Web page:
To: The Boss
Date: November 15
I’m still trying to figure out just what happened at Halloween. I don’t have enough details to add up to anything, much less file a report. Besides, we were all so focused on reopening Mill No. 1 and getting the next steps in place.
Saw Hilda again last night. She wore her blue jeans and peacoat. We passed a procession of slick-haired, tuxedoed frat rats and smiling sorority babes who were trying to keep the six-inch snowfall from filling their low-heeled party shoes. So much for practicality.
Hilda’s just a friend. Alas. Unless she’s also a vampire. Or whatever.
She’s afraid of where Zoom-Zoom’s going. “I guess I’m really just middle-class, but I don’t want to live with him in Boston. His best friend is so fogged up, so weird; I really hate him and his wife. I can’t live with Zoom-Zoom if he’s living with them. Besides, I don’t like being around people who are stoned all the time. It’s the last thing I need. They’re bad for Zoom-Zoom.”
“Yeah, I know. I’ve been worried about where Wendy’s going.”
Middle-class doesn’t sound like Inca, does it? Not from any of your descriptions.
I thought for a moment, then added: “Maybe our generation just expects too much out of life. Nobody wants to hold the same job the rest of his life. But then, most companies won’t offer that stability, either.”
“I’d probably be really sad if I got accepted to go to Malta.”
“Yeah, I’d probably be really sad. I want to go someplace, maybe to get away from Zoom-Zoom. But that’s bad.”
“Yeah, on one hand you want to run away from yourself, which never works. On the other hand, your setting does make one hell of a difference in how you feel. If I were still in Daffodil, I would have flipped out – too many bad vibes, bad memories. Oh, well, there aren’t as many here, yet.”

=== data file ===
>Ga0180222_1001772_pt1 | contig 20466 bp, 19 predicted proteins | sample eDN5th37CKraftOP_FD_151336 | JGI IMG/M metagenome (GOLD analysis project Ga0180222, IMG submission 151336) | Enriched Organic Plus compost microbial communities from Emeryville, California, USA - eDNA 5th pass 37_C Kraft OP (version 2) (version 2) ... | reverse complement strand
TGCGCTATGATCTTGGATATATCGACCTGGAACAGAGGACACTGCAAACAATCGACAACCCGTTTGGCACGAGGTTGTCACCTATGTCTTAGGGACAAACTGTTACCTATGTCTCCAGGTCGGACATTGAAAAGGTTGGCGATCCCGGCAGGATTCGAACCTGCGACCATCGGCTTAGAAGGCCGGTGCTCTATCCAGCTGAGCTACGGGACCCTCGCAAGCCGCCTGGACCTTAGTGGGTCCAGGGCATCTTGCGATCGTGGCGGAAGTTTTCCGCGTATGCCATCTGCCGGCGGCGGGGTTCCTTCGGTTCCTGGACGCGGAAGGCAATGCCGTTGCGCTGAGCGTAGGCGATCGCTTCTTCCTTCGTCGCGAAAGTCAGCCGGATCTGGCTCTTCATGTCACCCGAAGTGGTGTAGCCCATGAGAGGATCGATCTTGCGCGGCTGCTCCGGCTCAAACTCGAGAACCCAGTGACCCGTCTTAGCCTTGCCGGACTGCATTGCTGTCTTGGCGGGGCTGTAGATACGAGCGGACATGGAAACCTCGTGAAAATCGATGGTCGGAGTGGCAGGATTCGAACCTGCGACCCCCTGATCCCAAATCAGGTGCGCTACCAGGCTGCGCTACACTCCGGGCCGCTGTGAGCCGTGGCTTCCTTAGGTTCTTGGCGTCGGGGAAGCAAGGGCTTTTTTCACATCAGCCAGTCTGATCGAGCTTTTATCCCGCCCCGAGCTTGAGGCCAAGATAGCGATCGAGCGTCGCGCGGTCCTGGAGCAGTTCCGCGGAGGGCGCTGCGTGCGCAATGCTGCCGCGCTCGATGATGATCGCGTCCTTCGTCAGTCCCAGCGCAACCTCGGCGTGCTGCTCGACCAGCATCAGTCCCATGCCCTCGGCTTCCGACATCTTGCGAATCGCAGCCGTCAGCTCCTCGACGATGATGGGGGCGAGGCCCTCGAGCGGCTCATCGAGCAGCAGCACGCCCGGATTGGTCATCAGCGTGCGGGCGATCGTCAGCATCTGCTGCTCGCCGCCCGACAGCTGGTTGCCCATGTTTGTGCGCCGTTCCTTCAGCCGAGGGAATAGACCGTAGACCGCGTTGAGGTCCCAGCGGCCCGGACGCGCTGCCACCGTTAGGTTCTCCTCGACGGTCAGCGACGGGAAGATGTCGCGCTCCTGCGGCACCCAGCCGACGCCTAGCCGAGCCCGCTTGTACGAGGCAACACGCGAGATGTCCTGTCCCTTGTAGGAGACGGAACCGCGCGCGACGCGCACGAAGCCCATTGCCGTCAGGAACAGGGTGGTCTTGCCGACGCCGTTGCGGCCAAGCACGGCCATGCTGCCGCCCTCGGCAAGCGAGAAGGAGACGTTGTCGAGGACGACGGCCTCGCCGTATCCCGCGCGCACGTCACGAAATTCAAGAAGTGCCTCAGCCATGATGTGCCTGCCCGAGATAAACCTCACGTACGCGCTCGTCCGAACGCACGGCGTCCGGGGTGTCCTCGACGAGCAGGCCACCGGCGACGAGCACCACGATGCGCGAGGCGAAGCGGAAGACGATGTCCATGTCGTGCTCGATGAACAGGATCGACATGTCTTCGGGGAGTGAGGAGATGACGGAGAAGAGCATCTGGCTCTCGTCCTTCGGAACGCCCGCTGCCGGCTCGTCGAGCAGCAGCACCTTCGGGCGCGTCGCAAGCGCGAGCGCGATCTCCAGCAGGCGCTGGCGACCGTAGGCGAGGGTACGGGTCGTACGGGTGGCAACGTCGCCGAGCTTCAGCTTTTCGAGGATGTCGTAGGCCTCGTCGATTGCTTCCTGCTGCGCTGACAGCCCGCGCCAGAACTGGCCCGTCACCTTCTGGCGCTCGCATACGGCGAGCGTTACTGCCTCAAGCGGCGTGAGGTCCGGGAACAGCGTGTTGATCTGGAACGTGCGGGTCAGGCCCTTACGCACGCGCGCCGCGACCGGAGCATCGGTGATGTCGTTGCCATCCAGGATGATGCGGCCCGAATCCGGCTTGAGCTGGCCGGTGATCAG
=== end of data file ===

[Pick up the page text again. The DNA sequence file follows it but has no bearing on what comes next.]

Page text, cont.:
“Something’s wrong about Taj Mahal University,” she said. “yrUBbury’s not a college town.”
“Yeah, and the school’s being altogether new could allow it to be free and experimental, a truly exciting place to study, but it’s not.”
“It doesn’t have the traditions to fall back on to give it meaning. It’s neither old nor new.”
“Yeah, and all the kids are alike. Zoom-Zoom noticed that. He said they all have long hair and dress alike and talk alike. They’re all upper-middle-class kids from the metropolis and its suburbs. I’m really disliking kids from that city. That sounds funny, since I’m from there too, but I mean it. Taj Mahal’s got good teachers. It’s the kids who don’t care.”
“Yeah, I know. They just aren’t alive. They’re all fogged up, especially the girls – I’m not including our circle of friends as Taj Mahal students.”
“Of course. They just happen to live down the street!” she said with a giggle.
For the full story, click here: BIG INCA